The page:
Here is your garden checklist as March weather changes near

Published 12:06 am Thursday, February 24, 2022

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Another season is coming to an end and very soon winter will be nothing more than a fading memory for us all.

As spring nears, each passing day becomes slightly warmer, though we may still have an occasional cool night. Our last anticipated frost date is around March 10.

Our local soil temperature remains too cold to plant tomatoes and peppers just yet, so wait until after the last anticipated frost date. Now is a great time to complete the following gardening tasks.

Plant window boxes and containers

Use showy annual flowers to brighten up your porch and patio for spring.

Angelonia, dusty miller and violas are but a few good options. Start hanging baskets of petunias, ferns and others for another dimension in landscape color.

One attractive begonia plant can yield several others through careful rooting of stem cuttings. Try placing your cuttings in a plastic cup with holes in the bottom filled with moist vermiculite.

Keep it moist and in 4-6 weeks you will have a rooted cutting.

Ddaffodils image courtesy AgriLife Today

Prune and fertilize

Pruning of evergreens and summer flowering trees and shrubs should be completed by the end of March. Prune spring flowering trees and shrubs, azaleas, redbuds, dogwoods, as soon as they finish blooming.

If more than a month after blooming, wait until next year as the plant is already setting its blooms for next season. Fertilize plants by applying three pounds of azalea-camellia fertilizer per 100 square feet of bed area.

Check mulch on azalea and camellia beds and add where needed.

Divide summer-and-fall-blooming perennials

Divide fall-blooming perennials and ornamental grasses to allow them time to be well established by fall. Dig up large clumps of perennials, such as day lilies, asters, mums and salvia.

Divide into smaller clumps and replant or share with neighbors. This is a great way to invigorates plants!

Plant warm-weather vegetables 

Plant tomatoes, peppers, squash, beans, and corn for late spring harvests. Be sure to “harden off” seedlings started inside by moving them outside into a shady area and gradually increasing sun exposure until the young plants can withstand the full effects of wind and sun.

It would be best to wait until mid-month or later before planting in the ground, giving the soil time to warm up. Don’t be in a hurry to set out young pepper plants. Wait until the temperatures seem to be settled with nighttime temperatures above 60℉.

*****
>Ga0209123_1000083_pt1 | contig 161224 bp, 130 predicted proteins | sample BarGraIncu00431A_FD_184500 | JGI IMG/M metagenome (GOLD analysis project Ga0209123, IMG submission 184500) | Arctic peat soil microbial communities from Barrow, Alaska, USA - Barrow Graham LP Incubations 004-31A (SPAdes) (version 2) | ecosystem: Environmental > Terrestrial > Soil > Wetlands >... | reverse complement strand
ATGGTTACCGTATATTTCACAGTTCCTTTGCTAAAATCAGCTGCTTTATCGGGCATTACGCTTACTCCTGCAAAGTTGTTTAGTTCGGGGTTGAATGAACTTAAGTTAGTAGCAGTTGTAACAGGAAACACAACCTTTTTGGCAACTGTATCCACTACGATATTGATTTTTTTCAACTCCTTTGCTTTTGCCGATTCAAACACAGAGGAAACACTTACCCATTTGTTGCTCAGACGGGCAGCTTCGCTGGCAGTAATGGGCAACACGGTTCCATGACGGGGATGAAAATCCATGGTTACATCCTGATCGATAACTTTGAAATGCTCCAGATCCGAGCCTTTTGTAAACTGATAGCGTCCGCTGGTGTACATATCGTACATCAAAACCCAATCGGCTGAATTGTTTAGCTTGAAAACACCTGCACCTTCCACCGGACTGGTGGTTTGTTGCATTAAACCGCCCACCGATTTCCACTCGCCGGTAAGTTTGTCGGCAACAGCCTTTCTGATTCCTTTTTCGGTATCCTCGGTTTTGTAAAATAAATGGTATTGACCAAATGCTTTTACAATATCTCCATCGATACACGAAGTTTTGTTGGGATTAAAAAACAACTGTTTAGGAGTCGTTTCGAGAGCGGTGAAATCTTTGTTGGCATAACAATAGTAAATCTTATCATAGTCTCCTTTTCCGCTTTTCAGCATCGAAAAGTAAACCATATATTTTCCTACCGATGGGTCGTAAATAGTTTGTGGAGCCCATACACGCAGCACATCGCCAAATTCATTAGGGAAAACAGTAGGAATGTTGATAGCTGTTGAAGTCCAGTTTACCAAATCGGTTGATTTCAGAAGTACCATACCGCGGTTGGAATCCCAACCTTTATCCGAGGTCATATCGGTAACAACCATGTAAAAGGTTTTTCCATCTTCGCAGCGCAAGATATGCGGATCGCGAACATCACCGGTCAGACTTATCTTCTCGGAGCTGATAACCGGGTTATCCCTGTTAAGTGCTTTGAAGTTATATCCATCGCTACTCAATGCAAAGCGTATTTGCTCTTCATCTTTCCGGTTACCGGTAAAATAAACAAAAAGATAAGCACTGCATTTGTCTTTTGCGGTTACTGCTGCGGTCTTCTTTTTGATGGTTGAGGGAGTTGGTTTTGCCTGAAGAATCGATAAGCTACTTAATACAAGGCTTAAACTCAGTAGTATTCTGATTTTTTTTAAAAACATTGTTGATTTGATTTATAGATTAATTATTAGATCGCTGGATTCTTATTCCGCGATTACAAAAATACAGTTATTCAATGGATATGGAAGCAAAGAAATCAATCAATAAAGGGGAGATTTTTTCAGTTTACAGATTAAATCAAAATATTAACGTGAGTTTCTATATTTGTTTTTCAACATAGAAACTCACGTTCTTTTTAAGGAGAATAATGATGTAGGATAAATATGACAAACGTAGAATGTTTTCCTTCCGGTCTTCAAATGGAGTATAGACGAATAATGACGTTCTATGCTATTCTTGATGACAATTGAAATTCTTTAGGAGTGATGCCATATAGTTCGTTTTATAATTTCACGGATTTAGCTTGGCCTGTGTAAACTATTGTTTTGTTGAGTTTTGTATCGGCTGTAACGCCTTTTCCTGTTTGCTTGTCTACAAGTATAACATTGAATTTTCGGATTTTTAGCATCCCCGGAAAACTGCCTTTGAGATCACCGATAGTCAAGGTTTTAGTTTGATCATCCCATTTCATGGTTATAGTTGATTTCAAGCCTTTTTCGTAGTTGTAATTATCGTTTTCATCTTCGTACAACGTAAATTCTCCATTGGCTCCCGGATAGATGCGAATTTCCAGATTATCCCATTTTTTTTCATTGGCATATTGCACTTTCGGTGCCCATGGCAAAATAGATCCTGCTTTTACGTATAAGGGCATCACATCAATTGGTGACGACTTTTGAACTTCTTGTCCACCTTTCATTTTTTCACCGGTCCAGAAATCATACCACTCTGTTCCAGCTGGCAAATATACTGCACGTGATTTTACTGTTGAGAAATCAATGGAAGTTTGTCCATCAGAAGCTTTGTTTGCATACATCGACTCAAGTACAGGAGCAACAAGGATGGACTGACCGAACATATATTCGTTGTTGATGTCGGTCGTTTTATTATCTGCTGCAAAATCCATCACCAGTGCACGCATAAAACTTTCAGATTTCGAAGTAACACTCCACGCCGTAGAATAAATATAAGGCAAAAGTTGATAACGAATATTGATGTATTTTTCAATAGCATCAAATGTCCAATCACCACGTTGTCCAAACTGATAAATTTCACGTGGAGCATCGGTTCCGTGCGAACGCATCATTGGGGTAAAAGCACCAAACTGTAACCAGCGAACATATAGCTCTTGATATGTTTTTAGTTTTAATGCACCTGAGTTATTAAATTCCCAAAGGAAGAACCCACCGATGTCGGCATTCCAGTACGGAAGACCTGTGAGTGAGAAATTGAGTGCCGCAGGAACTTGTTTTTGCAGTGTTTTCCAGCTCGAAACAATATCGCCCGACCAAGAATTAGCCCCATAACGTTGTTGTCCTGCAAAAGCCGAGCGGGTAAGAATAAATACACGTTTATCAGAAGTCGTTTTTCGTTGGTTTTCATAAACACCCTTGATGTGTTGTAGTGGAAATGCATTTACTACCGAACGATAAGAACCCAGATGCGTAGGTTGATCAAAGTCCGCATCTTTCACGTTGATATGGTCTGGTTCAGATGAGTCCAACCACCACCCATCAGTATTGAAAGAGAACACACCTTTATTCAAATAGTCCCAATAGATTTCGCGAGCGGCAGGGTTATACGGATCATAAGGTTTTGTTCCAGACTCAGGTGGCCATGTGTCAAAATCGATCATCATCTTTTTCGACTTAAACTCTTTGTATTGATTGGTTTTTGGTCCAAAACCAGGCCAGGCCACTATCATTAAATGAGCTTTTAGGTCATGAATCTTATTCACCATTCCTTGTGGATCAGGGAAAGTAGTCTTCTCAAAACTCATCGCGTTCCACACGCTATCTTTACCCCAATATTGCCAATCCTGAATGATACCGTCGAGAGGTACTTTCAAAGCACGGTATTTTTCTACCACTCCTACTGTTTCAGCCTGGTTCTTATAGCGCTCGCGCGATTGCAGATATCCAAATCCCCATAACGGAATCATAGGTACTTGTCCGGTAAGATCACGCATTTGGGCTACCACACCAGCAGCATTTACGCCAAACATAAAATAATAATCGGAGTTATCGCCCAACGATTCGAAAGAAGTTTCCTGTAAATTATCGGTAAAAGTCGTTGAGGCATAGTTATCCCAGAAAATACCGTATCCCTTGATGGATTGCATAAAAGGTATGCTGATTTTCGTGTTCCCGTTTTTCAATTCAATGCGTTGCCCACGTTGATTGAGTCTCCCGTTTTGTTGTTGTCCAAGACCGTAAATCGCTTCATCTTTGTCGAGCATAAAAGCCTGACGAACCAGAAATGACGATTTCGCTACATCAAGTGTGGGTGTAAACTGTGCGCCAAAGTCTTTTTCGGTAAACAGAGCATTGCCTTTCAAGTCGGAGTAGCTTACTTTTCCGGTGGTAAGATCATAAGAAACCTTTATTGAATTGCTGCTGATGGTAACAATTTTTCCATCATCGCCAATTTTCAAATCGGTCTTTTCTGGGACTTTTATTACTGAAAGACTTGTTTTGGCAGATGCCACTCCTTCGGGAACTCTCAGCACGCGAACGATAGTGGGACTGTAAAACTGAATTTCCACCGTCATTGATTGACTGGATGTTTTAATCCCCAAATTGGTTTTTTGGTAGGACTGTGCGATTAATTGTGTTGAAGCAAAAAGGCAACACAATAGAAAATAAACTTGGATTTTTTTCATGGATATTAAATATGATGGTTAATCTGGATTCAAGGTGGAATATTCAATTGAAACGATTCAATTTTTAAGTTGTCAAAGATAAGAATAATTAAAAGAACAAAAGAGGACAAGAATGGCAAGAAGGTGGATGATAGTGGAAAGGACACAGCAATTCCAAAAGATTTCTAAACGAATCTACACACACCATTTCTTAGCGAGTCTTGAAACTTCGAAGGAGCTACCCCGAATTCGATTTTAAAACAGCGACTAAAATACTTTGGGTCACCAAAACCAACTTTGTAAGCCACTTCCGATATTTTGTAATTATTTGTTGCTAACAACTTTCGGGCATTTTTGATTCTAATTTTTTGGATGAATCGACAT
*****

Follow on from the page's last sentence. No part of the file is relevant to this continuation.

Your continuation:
Often, tomato and pepper plants started outdoors from seed will grow so quickly they will catch up with commercial plants in size within a few weeks. For many gardeners, this is the only way to obtain rare or heirloom varieties.

Plant summer-blooming bulbs

Summer flowering bulbs, such as cannas, dahlias, and gloriosa lilies, can also be planted now. Plant dahlia tubers in fertile, well-drained soil.

Select and order caladium tubers as well as coleus plants for late April and early May planting. Do not plant caladiums until soil temperature reaches 70°F, typically during the first couple of weeks in May.

Lawn Care

Mow lawns now with blade height adjustment about an inch lower than normal but do not scalp your lawn. This will remove winter-damaged leaves and clears the way for new growth.

Apply compost to your lawn this month. Compost can be purchased pelletized which spreads easily. Wait until April to fertilize.

Monitor trees, Plant annuals and Mulch

Monitor fruit, nut and citrus trees for insects, pests and disease. Add mulch to flower and vegetable beds now to help conserve moisture for the summer months.

Plant annuals mid to late March for color when your perennial and natives stop blooming. Place plants about 4 inches apart for good bloom coverage. Cut back dead foliage on ornamental grasses only if you see new grow starting.

If you plan to make garden changes do so now before plants start actively growing. Fertilize roses every 4 to 6 weeks now through September. Begin moving houseplants outside toward the end of the month, remove dead leaves and fertilize. Repot if necessary.

Please note the Orange County Master Gardeners’ annual Bloomin’ Crazy plant sale is March 12 between 8 a.m. and 1 p.m. at Cormier Park, 8235 FM 1442 in Orangefield, located between the railroad tracks and St. Helens’ Catholic Church.

We have a huge variety of plants for Southeast Texas with many Texas Superstars, numerous varieties of bedding and flowering plants, vegetables & herbs, shrubs and trees including citrus, berries, figs, and avocados.

Tickets will be provided on a first come first served basis. The number of people allowed in at a time will be limited to accommodate social distancing.

For more information or to have all your gardening questions answered, contact the Orange County Master Gardeners: Website: Facebook: Orange County Texas Master Gardeners Association Helpline: (409) 882-7010 Email: